3. What do you think makes In Progress unique? What 2-3 things are at our very core that make us stand out from other arts programs or youth development programs?: • The idea of equality is quite apparent. In Progress makes an effort to ensure that all have access. I love how there is a respect that wherever you are at. Kris allows people to be okay with wherever they are with their art. I signed up for a digital story-telling. I sat next to a 7 year old (I was 41 or so). I loved it! So great to have that space for us to come together, wherever we are, to work on our art together. Equality doesn’t mean that you have the same skills. As souls, we are equal, even though we are different in our skills, etc. In Progress is really a community. The kids go there. There are parameters. But it’s not so strict that you can’t breathe. They get to interact with professionals while maintaining a sense of who they are. They bring in artists with experience to share. It’s never a one-way street. We all share.

4. As you think about In Progress, what do you value most? What keeps you engaged here?: • In Progress’s mission is basically to help young people and those marginalized to speak their voice through the media arts
• Opportunities. When Kris asks me if I want to participate in something, I do. Or if I have an idea and see an opportunity for partnership, I think about In Progress.
• I am part of the In Progress Facebook group. I hear about what they are doing. I am connected with the active members through that, just like a friendship.
• The Twin Cities is a small place. Once you are plugged into the nonprofit world, you see In Progress.
• There is so much integrity and transparency at In Progress. They do what they say they are going to do and reach the people who they say they are going to reach. Kris says what she is going to do and does it. There is a quality of relationships, authenticity. She’s not out there saying she is more than she is. Very lean. That is the hallmark of her success.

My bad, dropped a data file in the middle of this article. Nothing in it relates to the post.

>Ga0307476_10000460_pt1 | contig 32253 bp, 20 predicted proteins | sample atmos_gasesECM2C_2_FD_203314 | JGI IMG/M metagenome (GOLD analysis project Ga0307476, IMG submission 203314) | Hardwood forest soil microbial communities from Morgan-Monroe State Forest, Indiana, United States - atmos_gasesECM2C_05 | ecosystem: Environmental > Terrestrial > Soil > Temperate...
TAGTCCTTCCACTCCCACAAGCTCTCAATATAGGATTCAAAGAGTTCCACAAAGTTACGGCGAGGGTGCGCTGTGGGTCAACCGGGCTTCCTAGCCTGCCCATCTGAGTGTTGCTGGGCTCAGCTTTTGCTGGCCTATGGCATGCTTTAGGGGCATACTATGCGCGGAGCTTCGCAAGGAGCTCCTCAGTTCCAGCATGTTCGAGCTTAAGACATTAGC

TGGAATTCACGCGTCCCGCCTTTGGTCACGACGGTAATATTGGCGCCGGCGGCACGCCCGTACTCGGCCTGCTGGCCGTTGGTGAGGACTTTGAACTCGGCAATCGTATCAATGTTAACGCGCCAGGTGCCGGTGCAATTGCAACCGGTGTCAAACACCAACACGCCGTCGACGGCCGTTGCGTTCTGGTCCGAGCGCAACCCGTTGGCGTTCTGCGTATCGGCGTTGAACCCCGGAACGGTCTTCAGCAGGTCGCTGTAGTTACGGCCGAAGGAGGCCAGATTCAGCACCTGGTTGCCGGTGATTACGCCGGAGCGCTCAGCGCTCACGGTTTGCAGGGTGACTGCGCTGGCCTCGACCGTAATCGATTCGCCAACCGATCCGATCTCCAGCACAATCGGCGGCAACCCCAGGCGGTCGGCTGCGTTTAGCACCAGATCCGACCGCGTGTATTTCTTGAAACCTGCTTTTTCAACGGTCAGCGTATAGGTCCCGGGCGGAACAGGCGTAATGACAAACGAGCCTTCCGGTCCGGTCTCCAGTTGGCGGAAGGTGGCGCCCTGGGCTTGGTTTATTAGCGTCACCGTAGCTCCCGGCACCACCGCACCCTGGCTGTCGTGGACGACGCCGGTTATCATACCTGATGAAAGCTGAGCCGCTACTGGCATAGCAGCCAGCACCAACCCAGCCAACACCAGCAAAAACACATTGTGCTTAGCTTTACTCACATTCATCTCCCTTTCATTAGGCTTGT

• I remember being stunned at first at how Kris just checked out really good equipment to whoever. I was shocked. She says that things go bad sometimes, but if you don’t give people the chance, how will they learn? It pushed me. When I taught about photography at In Progress, I gave my own rules about using my equipment rather than lecturing. I never leave my equipment in the car. Or eat while using it, etc.
• My feeling about In Progress is really positive. I am so honored to be associated with them. I love that they are grass-roots, open and very creative. Especially in the media world –which can be intimidating because it is so highly technical. The technical part can be learned. Let’s look at creativity and expression!

5. What would you like to see In Progress do more of in the future? 
• They are already doing so much. I don’t even know what I could suggest. I would have said to open more storefronts. But now I think that big is not necessarily better. Keep doing what you are doing.